The Research Academy Leipzig provides advice and information to professors who would like to establish structured doctoral programmes for doctoral researchers.
As a group of researchers, you can establish a structured doctoral programme for doctoral researchers at our university. Your programme must adhere to the criteria for interdisciplinary studies, our Quality Assurance Plan and the principles developed at the Graduate Centre for doctoral programmes. If you are interested in establishing an externally funded graduate programme (e.g. a DFG Research Training Group or an Integrated Research Training Group), please contact the respective Graduate Centre to request approval.
For a graduate programme to be established, it must include the following:
- a research programme
- a skills development programme
- a supervision plan
- a selection procedure for doctoral researchers
- a funding plan (funding for doctoral researchers as well as for material resources, infrastructure and the like)
Decisions on establishing, modifying and discontinuing graduate programmes shall be made by the Board of Directors according to Paragraph 6, Section 1 of the Research Academy Leipzig Regulations.
If you have any questions regarding the establishment of graduate programmes, please contact Viola Gründemann.
Pilot Project for Graduate Groups
In order to provide even better support for doctoral researchers at Leipzig University, the Research Academy Leipzig launched a pilot project for graduate groups in 2019. Graduate groups are alliances of professors and doctoral researchers from different disciplines whose aim is to establish a structured doctoral programme.
In order to form a graduate group, at least three professors must work together on an interdisciplinary topic and develop a specialized research and skills development programme. This programme should prepare doctoral researchers for research beyond their own subject area and include a colloquium organised by the graduate group, lectures and other events organised by the supervisors and doctoral researchers, and reading groups organised by the doctoral researchers, as well as interdisciplinary workshops at the Research Academy Leipzig (e.g. on good scientific practice or research data management).
A supervision agreement between the supervisor and doctoral researchers is mandatory, as is the case in all of our graduate programmes. This is one way that the Research Academy Leipzig ensures quality assurance of the doctoral programmes at our university. In addition, the doctoral researchers in the graduate groups can take advantage of the services at the Research Academy Leipzig; for example, they can apply for travel allowances or be nominated for a doctoral prize.
If you have any questions about establishing a graduate group, please contact Viola Gründemann.
To date, the following graduate groups have been established at our university and joined the Research Academy Leipzig:
Digital technologies are coming into use in almost every area of life and are changing our society, the economy and science. The field of law is also under pressure to adapt. The question therefore arises whether the new situation can be addressed by the established legal terms and categories or whether reforms are necessary. Through its doctoral projects, the graduate group Digitalisation and Law is pursuing issues related to this range of topics. On an analytical, descriptive level, the individual projects seek to determine whether the law in its current version stands in the way of digital transformation as a “brake on progress” or has it assumed the function of a preserver of individual or collective interests worthy of protection. This analysis of the current situation is linked to a legal examination of whether and to what extent it is possible to adapt the law to the changes digitalisation has brought about by interpreting existing law or whether new legal tools are needed. Analysing the function and development of law in a society shaped by digital change cannot be carried out using the methods of legal hermeneutics alone. This is because the issue is affected by basic principles from sociology, theology, ethics, medicine, economics and other disciplines. These principles will be investigated as part of the group’s research and skills development programme – for example, in the form of reading groups and colloquia to which partners and other experts will be invited.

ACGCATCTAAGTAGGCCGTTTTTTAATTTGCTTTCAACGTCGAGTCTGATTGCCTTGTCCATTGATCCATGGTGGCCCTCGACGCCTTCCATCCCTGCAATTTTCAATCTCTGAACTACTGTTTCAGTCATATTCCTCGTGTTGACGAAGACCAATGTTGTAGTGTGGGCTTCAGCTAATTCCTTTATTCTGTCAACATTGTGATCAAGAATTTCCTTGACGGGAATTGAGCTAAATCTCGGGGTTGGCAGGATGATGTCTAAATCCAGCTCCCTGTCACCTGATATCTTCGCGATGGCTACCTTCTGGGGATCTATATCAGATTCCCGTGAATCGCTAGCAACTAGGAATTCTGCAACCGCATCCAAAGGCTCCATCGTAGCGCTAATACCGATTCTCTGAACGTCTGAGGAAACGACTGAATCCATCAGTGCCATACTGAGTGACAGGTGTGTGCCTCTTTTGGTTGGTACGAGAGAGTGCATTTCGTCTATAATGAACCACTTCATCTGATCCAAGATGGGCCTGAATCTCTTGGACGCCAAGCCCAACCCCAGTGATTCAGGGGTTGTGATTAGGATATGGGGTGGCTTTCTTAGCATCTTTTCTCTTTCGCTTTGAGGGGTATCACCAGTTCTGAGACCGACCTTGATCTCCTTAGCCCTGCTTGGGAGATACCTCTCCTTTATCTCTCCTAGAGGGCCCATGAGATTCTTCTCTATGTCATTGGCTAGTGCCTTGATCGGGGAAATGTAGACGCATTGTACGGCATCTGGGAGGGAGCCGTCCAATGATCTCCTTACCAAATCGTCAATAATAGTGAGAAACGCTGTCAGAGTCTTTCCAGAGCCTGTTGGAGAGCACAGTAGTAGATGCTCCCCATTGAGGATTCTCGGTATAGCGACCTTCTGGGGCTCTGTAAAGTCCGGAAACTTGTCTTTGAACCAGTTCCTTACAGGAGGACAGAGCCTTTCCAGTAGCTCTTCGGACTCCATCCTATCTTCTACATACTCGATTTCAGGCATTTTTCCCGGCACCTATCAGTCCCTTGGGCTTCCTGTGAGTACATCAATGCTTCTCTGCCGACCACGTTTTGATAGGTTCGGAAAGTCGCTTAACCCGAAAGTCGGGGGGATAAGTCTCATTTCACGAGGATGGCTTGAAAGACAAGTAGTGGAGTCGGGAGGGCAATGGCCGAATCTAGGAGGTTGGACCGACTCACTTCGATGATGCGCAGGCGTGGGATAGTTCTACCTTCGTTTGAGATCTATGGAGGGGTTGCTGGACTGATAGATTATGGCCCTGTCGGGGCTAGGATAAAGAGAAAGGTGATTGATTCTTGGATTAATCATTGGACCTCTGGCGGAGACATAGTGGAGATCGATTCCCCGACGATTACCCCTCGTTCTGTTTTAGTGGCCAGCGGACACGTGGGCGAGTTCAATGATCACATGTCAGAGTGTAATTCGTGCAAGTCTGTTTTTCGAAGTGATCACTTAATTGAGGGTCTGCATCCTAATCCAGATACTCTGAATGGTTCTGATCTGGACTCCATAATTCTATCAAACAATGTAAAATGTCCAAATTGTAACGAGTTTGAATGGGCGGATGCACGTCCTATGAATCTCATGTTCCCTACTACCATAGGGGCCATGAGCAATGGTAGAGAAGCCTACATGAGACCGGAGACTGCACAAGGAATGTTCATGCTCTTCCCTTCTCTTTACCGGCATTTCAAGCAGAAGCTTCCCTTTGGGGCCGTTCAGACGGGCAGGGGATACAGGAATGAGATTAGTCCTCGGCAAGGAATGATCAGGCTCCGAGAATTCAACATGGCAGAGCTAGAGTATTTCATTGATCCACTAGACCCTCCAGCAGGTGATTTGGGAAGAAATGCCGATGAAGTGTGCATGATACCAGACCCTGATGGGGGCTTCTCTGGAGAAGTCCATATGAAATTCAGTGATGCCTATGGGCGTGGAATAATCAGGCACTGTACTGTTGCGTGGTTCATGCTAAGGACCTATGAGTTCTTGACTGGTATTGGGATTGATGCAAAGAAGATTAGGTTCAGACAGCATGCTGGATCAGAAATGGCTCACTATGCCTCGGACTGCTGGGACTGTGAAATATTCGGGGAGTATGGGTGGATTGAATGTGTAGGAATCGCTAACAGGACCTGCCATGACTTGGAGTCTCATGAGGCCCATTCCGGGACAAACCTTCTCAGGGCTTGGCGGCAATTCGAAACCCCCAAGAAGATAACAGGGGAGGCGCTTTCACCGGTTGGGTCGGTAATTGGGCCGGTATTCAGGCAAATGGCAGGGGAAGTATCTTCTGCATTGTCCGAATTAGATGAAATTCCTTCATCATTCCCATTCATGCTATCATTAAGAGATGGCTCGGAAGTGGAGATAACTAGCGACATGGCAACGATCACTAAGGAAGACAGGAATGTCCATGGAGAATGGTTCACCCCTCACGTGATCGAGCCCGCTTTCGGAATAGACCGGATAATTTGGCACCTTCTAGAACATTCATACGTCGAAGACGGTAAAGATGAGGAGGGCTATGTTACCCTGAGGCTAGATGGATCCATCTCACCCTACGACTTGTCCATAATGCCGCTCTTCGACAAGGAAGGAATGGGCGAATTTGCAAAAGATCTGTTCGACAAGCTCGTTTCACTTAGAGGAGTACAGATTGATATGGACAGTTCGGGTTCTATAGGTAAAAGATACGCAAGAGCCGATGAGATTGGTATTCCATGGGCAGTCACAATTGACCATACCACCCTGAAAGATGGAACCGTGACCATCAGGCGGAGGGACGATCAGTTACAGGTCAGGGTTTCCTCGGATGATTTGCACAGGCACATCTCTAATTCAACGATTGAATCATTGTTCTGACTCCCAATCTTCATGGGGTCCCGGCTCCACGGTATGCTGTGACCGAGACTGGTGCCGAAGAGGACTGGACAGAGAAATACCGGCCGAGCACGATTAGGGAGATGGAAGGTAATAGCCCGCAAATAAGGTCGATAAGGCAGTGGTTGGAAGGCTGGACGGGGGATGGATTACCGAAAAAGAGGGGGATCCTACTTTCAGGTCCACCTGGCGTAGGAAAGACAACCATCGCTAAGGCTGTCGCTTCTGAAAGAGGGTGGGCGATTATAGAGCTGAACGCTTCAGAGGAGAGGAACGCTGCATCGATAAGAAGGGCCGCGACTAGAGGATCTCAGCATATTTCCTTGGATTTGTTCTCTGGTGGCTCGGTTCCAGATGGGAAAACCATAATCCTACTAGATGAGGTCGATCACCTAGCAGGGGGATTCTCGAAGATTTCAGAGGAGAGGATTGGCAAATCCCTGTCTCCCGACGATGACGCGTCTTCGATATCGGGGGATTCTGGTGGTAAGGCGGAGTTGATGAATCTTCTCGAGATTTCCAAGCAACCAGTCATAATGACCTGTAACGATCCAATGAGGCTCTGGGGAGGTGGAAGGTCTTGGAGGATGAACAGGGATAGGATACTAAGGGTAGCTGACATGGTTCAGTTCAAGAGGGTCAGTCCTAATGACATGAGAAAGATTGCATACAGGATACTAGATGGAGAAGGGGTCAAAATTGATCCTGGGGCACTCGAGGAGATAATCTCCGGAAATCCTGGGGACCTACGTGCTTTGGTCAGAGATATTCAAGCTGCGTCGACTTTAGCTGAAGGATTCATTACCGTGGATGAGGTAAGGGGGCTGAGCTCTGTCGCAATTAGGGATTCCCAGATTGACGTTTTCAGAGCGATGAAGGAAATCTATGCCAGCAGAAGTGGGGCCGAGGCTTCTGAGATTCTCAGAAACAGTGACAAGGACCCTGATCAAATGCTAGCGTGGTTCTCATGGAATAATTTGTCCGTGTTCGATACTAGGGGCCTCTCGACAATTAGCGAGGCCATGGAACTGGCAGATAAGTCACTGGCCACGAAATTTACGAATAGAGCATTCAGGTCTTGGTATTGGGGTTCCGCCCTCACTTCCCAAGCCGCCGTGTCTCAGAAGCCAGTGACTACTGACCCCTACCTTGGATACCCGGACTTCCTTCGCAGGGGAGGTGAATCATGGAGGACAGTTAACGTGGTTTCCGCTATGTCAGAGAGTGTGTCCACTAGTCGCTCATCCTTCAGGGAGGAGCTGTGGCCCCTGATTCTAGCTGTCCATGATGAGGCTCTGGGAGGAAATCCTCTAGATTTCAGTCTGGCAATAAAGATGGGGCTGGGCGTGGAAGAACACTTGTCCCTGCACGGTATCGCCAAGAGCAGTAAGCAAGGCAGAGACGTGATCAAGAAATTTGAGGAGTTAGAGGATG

The group is supported by the following professors from the Faculty of Law:
- Professor Katharina Beckemper (Spokesperson for the graduate group)
- Professor Daniela Demko
- Professor Marc Desens
- Professor Christoph Enders
- Professor Diethelm Klesczewski
- Professor Stephanie Schiedermair
In this graduate group, doctoral researchers whose doctoral projects are in the field of empirical research on teaching and learning and have links to subject-specific teaching will answer research questions from an interdisciplinary perspective, one in which social interactions of learners and teachers are central.
The graduate group’s main focus is on social interaction – both the interaction between learners (e.g. in the analysis of learning processes in groups and peer-supported learning) and between learners and teachers (e.g. in the analysis of classroom discussions and teacher-student feedback). Special attention is paid to dealing with heterogeneity and diversity in subject-specific teaching. These central questions in research on teaching not only arise in classical teaching or tutorial settings, but also as a result of current approaches to digital transformation in which issues regarding the design of social interactions in various (online) formats are particularly relevant. While the group is clearly focused on empirical research, it combines qualitative, quantitative and mixed-method approaches.
The following professors serve as spokespersons for this graduate group: